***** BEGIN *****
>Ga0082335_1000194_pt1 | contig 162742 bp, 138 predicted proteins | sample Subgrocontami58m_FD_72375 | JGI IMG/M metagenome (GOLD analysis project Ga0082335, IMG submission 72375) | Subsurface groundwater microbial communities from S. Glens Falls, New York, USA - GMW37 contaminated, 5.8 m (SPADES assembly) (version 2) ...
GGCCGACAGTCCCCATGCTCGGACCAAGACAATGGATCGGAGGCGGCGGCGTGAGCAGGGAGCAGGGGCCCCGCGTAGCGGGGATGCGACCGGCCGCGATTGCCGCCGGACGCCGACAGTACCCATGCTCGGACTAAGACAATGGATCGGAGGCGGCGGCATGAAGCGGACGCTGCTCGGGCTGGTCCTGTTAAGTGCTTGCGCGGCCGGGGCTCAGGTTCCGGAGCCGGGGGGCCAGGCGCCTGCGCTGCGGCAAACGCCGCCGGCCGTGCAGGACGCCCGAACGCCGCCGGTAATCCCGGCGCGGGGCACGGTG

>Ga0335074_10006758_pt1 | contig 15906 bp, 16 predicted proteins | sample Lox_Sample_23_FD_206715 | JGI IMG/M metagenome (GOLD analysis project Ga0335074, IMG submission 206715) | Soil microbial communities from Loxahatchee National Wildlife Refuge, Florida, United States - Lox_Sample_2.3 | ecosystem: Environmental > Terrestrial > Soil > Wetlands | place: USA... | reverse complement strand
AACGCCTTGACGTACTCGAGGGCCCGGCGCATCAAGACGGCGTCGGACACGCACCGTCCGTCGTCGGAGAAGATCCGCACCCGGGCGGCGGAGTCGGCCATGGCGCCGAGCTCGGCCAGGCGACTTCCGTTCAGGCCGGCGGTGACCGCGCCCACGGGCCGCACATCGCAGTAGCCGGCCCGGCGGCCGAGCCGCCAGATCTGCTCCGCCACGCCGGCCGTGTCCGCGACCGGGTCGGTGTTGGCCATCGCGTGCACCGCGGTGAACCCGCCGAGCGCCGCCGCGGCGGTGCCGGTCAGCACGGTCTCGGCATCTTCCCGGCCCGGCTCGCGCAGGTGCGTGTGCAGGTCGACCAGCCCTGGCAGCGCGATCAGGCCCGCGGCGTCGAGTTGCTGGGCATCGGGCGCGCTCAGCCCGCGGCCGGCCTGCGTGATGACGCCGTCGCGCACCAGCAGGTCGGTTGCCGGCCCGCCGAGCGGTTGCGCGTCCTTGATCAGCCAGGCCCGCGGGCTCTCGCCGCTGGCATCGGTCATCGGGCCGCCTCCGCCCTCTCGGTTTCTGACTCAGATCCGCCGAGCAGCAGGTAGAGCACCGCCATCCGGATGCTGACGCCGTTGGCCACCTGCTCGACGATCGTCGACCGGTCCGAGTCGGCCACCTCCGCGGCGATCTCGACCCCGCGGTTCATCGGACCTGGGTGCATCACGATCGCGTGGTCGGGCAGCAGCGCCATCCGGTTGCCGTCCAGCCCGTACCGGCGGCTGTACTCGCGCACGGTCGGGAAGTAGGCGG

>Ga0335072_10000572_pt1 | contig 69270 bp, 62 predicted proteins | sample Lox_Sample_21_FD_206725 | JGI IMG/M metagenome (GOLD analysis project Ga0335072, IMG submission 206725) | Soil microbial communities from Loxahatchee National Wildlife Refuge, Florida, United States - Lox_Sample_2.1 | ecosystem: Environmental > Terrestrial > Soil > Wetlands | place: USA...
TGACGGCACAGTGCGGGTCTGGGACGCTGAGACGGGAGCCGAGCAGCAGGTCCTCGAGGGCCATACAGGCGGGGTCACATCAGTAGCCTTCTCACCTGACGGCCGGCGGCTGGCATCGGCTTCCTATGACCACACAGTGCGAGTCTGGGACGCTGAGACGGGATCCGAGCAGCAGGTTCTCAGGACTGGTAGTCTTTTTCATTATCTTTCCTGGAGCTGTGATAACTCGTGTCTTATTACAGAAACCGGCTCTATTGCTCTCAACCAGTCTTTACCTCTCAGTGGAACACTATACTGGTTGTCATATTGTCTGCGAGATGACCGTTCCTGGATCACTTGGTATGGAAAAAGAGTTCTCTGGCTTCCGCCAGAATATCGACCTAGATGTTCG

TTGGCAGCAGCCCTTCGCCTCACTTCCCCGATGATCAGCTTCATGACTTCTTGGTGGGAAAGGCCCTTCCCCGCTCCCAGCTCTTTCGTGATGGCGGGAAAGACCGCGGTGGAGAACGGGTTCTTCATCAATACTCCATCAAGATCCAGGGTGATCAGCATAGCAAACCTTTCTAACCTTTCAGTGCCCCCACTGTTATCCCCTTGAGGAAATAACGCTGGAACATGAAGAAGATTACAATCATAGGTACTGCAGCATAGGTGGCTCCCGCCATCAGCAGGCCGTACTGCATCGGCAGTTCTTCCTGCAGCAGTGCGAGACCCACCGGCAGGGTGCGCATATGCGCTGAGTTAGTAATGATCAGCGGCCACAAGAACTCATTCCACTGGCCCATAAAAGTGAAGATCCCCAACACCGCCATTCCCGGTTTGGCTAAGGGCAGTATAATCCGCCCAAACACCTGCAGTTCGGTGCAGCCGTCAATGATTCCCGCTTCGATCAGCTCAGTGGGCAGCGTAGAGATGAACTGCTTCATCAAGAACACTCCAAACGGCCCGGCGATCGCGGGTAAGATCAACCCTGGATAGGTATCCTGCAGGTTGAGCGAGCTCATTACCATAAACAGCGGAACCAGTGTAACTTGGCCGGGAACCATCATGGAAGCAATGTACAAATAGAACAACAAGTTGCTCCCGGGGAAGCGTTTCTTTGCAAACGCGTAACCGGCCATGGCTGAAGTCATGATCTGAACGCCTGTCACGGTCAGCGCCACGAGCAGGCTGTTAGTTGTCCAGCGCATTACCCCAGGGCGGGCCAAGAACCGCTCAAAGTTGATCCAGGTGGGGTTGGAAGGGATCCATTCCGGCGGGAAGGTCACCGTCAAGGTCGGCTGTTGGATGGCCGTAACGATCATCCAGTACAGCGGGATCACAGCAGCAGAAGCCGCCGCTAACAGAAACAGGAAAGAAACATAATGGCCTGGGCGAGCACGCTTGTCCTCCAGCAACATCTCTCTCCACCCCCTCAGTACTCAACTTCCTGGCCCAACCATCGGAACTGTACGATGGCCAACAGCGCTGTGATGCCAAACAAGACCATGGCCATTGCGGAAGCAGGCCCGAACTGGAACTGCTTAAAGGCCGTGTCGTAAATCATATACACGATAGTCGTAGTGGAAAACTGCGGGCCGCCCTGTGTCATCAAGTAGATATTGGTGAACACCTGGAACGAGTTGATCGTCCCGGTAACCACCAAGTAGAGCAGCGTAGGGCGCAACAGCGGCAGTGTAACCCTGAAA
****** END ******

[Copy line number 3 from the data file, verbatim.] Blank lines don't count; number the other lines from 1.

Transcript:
>Ga0335074_10006758_pt1 | contig 15906 bp, 16 predicted proteins | sample Lox_Sample_23_FD_206715 | JGI IMG/M metagenome (GOLD analysis project Ga0335074, IMG submission 206715) | Soil microbial communities from Loxahatchee National Wildlife Refuge, Florida, United States - Lox_Sample_2.3 | ecosystem: Environmental > Terrestrial > Soil > Wetlands | place: USA... | reverse complement strand